BetOnline Live Blackjack Dealer Allegedly Cheats Player
Online blackjack has been around for just about as long as online poker has and while plenty of people have been skeptical of the poker random number generators (RNGs), many more have been skeptical of RNGs used in blackjack. Online operators compete against the players, so even though the odds are in the house’s favor, there is certainly motive to cheat. And when the cards are virtual, one can never been 100 percent certain – even with all the technical verifications and certifications in the world – that there is no way anything fishy is going on.
As a way to ease this trust issue and to make online casinos have more of a “real life” feel, some sites started up “live dealer” games, which are exactly what they sound like: real human dealers are dealing real cards to players over the internet. Players still click buttons to indicate their hit/stand decisions, but the dealers on the screen really put the cards out. It’s not something I’ve ever played, but it’s a decent idea that has gained in popularity in recent years.
Even though live dealer games are partially meant to engender trust, one recent game has shown that even live dealers and/or the online casinos may try to screw customers out of their money. On January 25th, Michael Morgenstern, who calls himself a “blackjack professional,” live streamed a 75-minute session of him playing in the live dealer blackjack games of BetOnline.com. This past weekend, he posted a portion of that video that shows what looks to be the dealer cheating.
Morgenstern did not notice the problem while he was playing; it was pointed out by a viewer in the comments of the YouTube video.
In the hand, Morgenstern made the unusual decision to split Twos against the dealer’s King, something that players rarely do. This seems to be because Morgenstern was counting cards, which he indicates once the hand is over by referencing the “negative” count of the deck. He likely split the Twos because he felt the deck was in his favor.
Morgenstern busted the first of the split hands with a 25 and was then dealt a Nine on the other Two, so he doubled-down. He received a Six on his next and final card, giving him a 17 on the second hand of the split. The dealer then dealt himself an Eight, giving him an 18, beating Morgenstern (normally, the dealer would deal himself both cards when the players are dealt their two initial cards, but apparently on BetOnline, he only deals himself one card and saves the other for after all the players have acted).
What was discovered by the viewer, though, was that when Morgenstern was dealt the Six, the dealer pushed the top card of the shoe up and took the second card to give to Morgenstern. Clearly, the proper procedure was to deal Morgenstern the top card from the deck, not the second card.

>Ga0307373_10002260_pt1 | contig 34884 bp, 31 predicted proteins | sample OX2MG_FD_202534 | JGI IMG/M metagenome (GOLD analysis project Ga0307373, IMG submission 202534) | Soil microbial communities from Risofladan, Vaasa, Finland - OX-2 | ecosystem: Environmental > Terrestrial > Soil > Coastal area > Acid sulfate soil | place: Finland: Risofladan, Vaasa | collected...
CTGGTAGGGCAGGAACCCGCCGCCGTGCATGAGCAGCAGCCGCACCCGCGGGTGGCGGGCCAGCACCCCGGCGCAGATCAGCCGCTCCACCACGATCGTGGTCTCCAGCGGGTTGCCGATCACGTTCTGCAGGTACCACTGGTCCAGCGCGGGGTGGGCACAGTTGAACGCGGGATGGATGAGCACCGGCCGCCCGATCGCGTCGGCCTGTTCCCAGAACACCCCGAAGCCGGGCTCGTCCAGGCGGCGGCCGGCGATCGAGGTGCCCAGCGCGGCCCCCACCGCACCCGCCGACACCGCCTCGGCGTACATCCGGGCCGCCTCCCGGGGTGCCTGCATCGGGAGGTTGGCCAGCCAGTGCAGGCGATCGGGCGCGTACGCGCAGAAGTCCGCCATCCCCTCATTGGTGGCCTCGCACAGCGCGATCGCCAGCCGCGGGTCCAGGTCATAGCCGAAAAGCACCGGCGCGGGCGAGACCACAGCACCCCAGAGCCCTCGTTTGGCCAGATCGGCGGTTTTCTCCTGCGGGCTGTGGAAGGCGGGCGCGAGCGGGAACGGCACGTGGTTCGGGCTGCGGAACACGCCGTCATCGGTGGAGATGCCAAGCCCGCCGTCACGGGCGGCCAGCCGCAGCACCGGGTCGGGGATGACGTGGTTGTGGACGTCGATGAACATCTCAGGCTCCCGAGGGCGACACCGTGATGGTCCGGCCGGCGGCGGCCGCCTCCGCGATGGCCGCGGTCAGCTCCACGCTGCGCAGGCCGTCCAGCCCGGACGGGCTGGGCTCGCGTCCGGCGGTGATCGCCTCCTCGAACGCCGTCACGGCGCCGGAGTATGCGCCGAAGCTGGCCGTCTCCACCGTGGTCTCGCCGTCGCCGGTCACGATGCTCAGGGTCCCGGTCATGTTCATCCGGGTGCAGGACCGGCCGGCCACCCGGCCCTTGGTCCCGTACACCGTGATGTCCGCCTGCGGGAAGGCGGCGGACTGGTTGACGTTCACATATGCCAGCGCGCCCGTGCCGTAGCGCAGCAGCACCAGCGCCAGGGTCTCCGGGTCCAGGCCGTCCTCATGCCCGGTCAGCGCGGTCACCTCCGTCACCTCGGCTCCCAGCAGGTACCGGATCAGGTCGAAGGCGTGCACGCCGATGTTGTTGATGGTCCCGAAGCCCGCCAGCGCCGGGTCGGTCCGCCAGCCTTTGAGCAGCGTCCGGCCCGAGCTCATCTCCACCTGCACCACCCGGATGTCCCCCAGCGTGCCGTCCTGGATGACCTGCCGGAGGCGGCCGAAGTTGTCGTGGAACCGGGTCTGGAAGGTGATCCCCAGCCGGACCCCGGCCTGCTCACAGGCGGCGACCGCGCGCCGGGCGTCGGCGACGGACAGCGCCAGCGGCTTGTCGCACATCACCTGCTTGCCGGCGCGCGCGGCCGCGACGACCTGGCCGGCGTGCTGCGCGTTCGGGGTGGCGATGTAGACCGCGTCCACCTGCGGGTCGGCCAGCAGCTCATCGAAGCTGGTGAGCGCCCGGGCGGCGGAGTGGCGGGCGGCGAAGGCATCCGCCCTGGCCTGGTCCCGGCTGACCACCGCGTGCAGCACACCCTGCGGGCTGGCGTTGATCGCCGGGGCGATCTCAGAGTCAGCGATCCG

It is entirely possible that it was a mistake, but it seems unlikely, as sliding the top card out of the way to grab the second card is not a natural thing to do. It is also obvious that the dealer makes a sort of double finger-flicking motion before sliding the top card out of the way. Internet sleuths believe that he is not just randomly flicking his fingers, but rather rubbing his finger on the card in an effort to feel some sort of marking that indicates the value of the card. The idea here is that the markings indicate that the card is an Eight, which would’ve given Morgenstern a very good 19. The dealer didn’t know what the second card would be, but he allegedly took the chance that it was worse for Morgenstern than the Eight and then the dealer would get the Eight and beat Morgenstern.
Of course, that the dealer cheated is pure speculation right now, but the video is pretty damning. A further question is: did the dealer do this on his own or did someone off camera direct him to do so? If we may further speculate, what seems to make the most sense is that someone at BetOnline told him to do that, unless there was some internal incentive for a dealer to produce losing sessions for players.
The original video for Morgenstern’s session is below. The hand in which the alleged cheating occurred begins at about the 13:30 mark. Warning: there is a lot of foul language in the video.
And here is the edited video that specifically points out the cheating. There is no audio in this one.
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